Hong Kong, New York, Portland, and the city of Constantine in Algeria have done it. Mexico City and the cities of Toulouse and Brest in France and Medellin and Bogotá in Columbia all are doing it. Canada, Germany, Saudi Arabia, and even Albania are planning to do it too.
They are all using or studying getting “greener” transit. What these cities are doing and planning to do is to move thousands of commuters every day without having to build more surface streets and without adding to their greenhouse gas emissions. These forward-looking cities are using an off-the-shelf, proven technology to transport commuters using aerial gondola based transit systems.
These systems do not require costly and at times impossible to obtain surface rights of way. They can move thousands of people per hour distances up to three miles with a single 500 horsepower motor. The high speed detachable gondola cars offer easy boarding for passengers who do not have to waste commuter time waiting for the next bus or for traffic to clear on clogged streets and highways.
Just as importantly, the gondola systems offer unrivaled “green” performance in terms of the energy used per passenger mile. Transporting thousands of riders with one motor as opposed to moving one person using hundreds of horsepower makes substantial environmental sense.
These systems even surpass the efficiencies offered by commuter buses by a large factor (see table below). In addition, the systems’ only emissions are at the power plant which could be “green sourced” to use hydro, solar, wind, or natural gas fired generators.
Another advantage is that their construction cost per mile is dramatically lower than either adding more highway lanes or building elevated light rail systems. The systems go up to twenty-two mph, which is leveraged by the fact that they never have to wait at red lights or for traffic congestion to clear. According to the site, www.gondolaproject.com, the system in Constantine Algeria has moved over twelve million passengers.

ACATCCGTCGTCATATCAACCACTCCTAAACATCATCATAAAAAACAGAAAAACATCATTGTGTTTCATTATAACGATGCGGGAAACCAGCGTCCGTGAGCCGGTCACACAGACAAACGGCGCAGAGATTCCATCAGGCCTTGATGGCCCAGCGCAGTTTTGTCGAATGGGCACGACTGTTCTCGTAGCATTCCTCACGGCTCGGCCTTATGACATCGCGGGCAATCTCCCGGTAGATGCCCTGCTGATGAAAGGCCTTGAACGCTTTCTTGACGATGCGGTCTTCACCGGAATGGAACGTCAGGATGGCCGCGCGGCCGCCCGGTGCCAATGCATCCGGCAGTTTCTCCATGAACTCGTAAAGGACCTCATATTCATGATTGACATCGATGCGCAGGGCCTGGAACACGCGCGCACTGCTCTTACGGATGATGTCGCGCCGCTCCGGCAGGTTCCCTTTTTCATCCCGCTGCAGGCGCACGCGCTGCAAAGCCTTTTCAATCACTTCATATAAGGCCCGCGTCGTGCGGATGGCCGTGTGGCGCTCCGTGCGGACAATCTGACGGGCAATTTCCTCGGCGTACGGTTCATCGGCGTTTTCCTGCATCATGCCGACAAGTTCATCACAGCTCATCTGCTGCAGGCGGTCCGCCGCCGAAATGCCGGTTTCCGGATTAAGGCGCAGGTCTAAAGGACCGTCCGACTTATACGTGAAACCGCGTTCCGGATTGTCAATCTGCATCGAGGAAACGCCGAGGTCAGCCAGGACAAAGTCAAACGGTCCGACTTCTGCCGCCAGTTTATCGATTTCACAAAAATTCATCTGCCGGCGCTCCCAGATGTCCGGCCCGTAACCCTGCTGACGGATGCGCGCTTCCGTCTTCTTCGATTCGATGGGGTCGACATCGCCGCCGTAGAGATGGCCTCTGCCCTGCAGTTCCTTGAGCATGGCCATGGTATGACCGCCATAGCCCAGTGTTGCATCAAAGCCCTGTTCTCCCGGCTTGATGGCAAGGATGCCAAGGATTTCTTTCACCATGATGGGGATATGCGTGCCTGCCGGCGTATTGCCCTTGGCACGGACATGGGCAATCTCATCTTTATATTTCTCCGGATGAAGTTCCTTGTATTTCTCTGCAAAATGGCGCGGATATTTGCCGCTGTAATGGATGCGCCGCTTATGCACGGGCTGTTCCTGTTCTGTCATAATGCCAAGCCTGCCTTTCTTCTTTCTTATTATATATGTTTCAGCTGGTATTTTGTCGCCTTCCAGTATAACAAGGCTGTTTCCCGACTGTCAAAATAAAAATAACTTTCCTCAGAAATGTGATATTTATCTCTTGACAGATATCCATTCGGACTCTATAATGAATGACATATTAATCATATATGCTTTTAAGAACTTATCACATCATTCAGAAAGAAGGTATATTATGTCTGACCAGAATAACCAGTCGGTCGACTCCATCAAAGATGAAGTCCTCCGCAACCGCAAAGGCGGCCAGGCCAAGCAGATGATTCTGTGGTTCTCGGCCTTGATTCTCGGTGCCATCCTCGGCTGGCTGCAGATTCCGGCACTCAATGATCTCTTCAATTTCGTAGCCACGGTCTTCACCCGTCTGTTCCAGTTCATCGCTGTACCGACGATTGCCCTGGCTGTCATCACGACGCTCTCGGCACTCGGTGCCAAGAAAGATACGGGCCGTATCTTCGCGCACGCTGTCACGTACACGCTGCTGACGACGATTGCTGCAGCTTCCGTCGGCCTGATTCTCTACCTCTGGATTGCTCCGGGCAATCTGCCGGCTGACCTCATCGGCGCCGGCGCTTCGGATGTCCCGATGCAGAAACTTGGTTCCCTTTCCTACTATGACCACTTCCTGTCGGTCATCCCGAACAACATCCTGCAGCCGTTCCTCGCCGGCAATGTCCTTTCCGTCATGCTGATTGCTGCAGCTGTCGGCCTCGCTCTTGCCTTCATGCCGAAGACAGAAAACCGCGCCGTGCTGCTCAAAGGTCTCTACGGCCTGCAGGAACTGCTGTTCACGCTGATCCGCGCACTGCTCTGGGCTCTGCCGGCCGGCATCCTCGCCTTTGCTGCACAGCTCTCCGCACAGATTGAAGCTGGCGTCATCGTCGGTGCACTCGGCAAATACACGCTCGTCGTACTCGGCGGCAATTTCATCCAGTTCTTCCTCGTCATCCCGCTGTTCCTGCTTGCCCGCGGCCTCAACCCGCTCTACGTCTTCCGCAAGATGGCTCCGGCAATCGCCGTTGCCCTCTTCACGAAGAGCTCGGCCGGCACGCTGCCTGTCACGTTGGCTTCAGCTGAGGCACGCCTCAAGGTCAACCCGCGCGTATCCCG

Transport Mode Average Passengers Per Vehicle Btu Per Passenger-Mile Mj Per Passenger-Km
Vanpool 6.1 1,322 0.867
Efficient Hybrid 1.57 1,659 1.088
Motorcycles 1.2 1,855 1.216
Rail (Intercity Amtrak) 20.5 2,650 1.737
Rail (Light & Heavy) 22.5 2,784 1.825
Rail (Commuter) 31.3 2,996 1.964
Commuter Airplane 96.2 3,261 2.138
Passenger Cars 1.57 3,512 2.302
Personal Trucks 1.72 3,944 2.586
Buses (Transit) 8.8 4,235 2.776
Aerial Tramway 4.0 500 0.528
The figures above show only a partial seating in the gondola cab. (Modern systems hold from 8 to 30 passengers and, when fully loaded, the energy savings multiply.)
The total costs of car ownership (as calculated by the AAA for purchase price, tires, insurance, etc.) are shown in the following table. These one-time and recurring costs mean that only the most affluent among the world’s billions of citizens can afford the luxury of a passenger car. Owning a car for twenty years involves an investment of a quarter of a million dollars (and this figure precludes the personal and medical costs associated with an accident).
Vehicle Type Cost Per Year
Small Sedan $6312.00
Medium Sedan $8,104.00
Large Sedan $9,870.00
Building more roads with more efficient cars won’t make our transit systems “green.” Even as the MPG efficiencies of automobiles improve, their growing numbers in India and China will devour any possible gains and increase the depletion rate of this already scarce resource (while adding to the planet’s greenhouse gas load). As these cities are showing, perhaps it’s time to think outside the “four-wheeled box” and move towards truly “green” transportation.